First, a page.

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"Nothing strengthens authority so much as silence."

~Leonardo da Vinci

A few years ago, I started learning about virtues which Ben Franklin tried to develop in himself to live by, and one of those virtues was silence. On the virtue of silence Franklin said: “Speak not but what may benefit others or yourself; avoid trifling conversation.” The past two weeks I’ve found myself thinking quite a bit about Franklin’s thoughts on the value of silence because for the first time ever in my life I’ve finally taken the plunge into the social media world.

I’m just learning (yes believe it or not!) how to have a business presence on Instagram, and I’ve discovered that regardless of the value or importance of what you post, it’s more important to just post something every single day. That got me to wondering what Franklin would think if he were alive today to see how much humans have started to maintain nonstop chatter from our tweets and likes and other social media posts, to the non-stop scrolling we do with our faces in our phones rather than engaging with the people around us. It seems that today having something to say, or seeing what others have had to say, seems more important than saying nothing at all.

Sadly, so much of what is said in our world today comes not as a benefit to others but at the expense of others. It is very apparent that human etiquette, kindness, and professionalism have not kept pace with changes in technology and our never-ending chatter. Today it is common to spend time denigrating other people, other political parties, other nationalities, catastrophizing, inciting fear, and often intentionally manipulating the emotions of a less discerning public solely to build power, sell products, gain followers, strengthen constituencies, or advance agendas.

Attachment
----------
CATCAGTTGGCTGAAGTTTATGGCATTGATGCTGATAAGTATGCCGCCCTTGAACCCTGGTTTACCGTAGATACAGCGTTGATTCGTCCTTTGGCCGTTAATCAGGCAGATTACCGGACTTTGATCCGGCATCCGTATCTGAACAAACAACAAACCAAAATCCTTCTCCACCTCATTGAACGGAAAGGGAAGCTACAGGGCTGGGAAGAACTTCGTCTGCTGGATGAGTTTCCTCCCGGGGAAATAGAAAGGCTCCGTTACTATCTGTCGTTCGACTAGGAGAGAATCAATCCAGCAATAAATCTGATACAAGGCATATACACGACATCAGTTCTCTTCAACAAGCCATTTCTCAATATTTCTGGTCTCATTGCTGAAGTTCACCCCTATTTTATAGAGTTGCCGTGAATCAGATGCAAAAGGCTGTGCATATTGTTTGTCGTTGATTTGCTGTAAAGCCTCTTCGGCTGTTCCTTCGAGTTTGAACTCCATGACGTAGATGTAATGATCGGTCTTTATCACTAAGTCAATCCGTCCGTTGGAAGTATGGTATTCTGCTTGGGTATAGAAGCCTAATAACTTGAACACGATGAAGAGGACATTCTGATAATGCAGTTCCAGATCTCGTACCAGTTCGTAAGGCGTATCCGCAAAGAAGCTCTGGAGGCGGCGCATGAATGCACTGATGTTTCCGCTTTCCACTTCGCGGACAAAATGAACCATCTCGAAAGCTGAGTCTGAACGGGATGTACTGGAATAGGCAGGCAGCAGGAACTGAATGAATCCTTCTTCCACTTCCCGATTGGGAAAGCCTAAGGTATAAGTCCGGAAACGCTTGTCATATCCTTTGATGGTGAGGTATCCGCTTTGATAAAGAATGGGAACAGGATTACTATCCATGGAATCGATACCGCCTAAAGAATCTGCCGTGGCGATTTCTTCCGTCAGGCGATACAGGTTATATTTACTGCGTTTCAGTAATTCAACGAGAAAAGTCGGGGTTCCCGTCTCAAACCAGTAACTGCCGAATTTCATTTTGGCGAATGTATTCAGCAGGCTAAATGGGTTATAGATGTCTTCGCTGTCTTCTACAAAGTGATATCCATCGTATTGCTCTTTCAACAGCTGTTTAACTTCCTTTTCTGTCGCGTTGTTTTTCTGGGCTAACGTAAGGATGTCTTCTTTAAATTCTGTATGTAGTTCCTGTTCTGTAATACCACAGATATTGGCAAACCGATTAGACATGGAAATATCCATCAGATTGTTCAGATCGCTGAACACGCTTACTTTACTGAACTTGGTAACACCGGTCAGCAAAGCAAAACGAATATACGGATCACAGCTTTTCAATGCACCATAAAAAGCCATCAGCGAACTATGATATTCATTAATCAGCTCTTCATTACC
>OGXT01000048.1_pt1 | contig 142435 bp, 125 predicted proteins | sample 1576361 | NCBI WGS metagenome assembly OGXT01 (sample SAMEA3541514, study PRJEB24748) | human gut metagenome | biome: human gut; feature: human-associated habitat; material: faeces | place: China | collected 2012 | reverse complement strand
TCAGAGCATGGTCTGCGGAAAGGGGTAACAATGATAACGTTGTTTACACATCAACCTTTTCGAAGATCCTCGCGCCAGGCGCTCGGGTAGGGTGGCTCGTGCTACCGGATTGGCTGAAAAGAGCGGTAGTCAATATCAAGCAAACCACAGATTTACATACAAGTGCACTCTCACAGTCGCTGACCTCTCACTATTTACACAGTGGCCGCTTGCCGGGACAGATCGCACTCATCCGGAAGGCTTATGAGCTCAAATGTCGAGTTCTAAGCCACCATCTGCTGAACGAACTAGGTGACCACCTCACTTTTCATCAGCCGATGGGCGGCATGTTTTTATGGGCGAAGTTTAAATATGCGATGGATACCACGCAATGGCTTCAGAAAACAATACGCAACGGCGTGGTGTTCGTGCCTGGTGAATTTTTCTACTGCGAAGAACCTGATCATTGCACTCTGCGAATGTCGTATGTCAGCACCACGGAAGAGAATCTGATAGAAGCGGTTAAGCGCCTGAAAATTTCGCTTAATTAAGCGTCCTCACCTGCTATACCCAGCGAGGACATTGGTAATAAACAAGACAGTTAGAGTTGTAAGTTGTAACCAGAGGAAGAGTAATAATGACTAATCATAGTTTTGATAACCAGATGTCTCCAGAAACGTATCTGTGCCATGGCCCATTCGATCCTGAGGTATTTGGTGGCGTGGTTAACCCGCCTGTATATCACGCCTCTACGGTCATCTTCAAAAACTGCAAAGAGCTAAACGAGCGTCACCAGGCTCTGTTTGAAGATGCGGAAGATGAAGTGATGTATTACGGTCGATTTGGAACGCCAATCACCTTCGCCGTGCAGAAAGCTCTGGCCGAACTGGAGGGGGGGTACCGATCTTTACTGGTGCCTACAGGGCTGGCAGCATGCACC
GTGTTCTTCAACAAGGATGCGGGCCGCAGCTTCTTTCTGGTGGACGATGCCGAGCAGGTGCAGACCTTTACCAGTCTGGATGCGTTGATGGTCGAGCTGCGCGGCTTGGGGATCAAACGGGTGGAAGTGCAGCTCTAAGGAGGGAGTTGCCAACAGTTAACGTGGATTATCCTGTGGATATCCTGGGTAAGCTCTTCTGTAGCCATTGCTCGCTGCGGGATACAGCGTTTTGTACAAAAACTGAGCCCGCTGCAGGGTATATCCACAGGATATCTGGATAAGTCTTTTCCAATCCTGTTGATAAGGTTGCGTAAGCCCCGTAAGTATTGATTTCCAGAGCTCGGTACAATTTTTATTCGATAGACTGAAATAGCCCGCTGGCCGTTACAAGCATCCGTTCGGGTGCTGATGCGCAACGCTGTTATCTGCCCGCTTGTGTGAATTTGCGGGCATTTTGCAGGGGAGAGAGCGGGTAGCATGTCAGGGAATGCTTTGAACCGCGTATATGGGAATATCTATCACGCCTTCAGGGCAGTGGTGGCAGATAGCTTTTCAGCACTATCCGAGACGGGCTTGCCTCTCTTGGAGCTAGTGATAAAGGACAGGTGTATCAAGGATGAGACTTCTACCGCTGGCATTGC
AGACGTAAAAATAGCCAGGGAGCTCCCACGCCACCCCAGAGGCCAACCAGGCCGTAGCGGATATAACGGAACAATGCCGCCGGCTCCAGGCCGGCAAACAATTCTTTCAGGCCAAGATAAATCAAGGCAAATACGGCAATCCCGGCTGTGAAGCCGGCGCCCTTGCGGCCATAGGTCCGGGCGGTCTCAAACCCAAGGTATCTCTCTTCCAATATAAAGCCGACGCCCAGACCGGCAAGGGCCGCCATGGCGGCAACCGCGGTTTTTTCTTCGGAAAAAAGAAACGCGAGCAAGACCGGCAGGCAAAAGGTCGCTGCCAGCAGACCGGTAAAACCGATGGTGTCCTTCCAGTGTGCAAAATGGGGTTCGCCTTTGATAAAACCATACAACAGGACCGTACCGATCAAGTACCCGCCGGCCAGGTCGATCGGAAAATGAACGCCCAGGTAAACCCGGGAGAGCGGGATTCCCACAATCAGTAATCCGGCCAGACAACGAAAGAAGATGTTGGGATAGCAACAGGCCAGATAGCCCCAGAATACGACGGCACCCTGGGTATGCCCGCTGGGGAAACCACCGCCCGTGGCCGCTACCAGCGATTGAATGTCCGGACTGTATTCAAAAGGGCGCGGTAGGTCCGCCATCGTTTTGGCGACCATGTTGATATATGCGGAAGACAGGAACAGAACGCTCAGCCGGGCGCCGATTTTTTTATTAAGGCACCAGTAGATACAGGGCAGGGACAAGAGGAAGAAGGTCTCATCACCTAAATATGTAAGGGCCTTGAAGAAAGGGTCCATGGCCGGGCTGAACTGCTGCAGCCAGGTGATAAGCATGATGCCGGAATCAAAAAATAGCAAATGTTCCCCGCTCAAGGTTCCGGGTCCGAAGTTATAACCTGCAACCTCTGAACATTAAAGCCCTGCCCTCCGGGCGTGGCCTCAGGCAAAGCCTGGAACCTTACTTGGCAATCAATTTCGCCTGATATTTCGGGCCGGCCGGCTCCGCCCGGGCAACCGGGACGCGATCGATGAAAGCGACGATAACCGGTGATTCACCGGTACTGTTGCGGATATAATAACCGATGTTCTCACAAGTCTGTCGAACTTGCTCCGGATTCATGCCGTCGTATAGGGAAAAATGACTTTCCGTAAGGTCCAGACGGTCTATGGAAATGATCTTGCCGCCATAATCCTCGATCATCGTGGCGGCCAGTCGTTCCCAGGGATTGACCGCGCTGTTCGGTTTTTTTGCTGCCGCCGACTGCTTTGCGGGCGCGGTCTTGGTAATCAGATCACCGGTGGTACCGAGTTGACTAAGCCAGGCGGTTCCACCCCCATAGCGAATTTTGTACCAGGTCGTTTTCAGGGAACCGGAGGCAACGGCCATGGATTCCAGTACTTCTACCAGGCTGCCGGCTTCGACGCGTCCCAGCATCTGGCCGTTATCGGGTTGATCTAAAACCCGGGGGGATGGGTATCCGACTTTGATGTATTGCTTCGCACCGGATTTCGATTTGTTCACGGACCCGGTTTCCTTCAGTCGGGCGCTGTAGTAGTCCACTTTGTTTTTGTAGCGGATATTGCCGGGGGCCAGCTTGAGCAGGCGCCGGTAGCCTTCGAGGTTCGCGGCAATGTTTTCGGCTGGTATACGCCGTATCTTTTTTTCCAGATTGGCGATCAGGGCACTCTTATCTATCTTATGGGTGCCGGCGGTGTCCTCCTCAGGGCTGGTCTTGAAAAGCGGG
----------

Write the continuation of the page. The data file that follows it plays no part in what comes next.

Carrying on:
So much of our time now is spent making comments through texts, emails, and online posts. We’ve also found other ways to make statements through our symbols, flags, bumper stickers, letters to the editor in local newspapers, signs on our lawns, banners on our homes, and even with t-shirts that we wear. Quality assurance and professional standards seem to have gone by the wayside in the age of self-publishing, self-posting, tweeting, blogging, and podcasting. When we’re not expressing ourselves and speaking through all these means and modalities, we are busy checking our phones to see if anyone liked what we’ve posted, replied to our messages, or what we may be missing that someone else had to say. “Fear of Missing Out” or “FOMO” is now a regularly reported concern that has chipped away at confidence and self-esteem.

When I was growing up my father used to say that God gave me two ears and only one mouth and that I should use them in that proportion, meaning it was best to listen twice as much as I spoke. He also told me that you could tell quite a bit about a person by listening to the words they chose to use, particularly if they used profanity or vulgarity in their speaking. While my father wasn’t the best example in this way privately at home, he was always very careful with his words when out in public.

Over the decades since those early lessons in my life, I’ve seen our public speaking deteriorate to the point that coarse joking, vulgarity and profanity is common during what was traditional the “family viewing hours” on television and movie ratings have softened to allow more objectionable content for younger audiences. Our national leaders including celebrities, politicians, and even church leaders can now be heard using profane and otherwise offensive speech.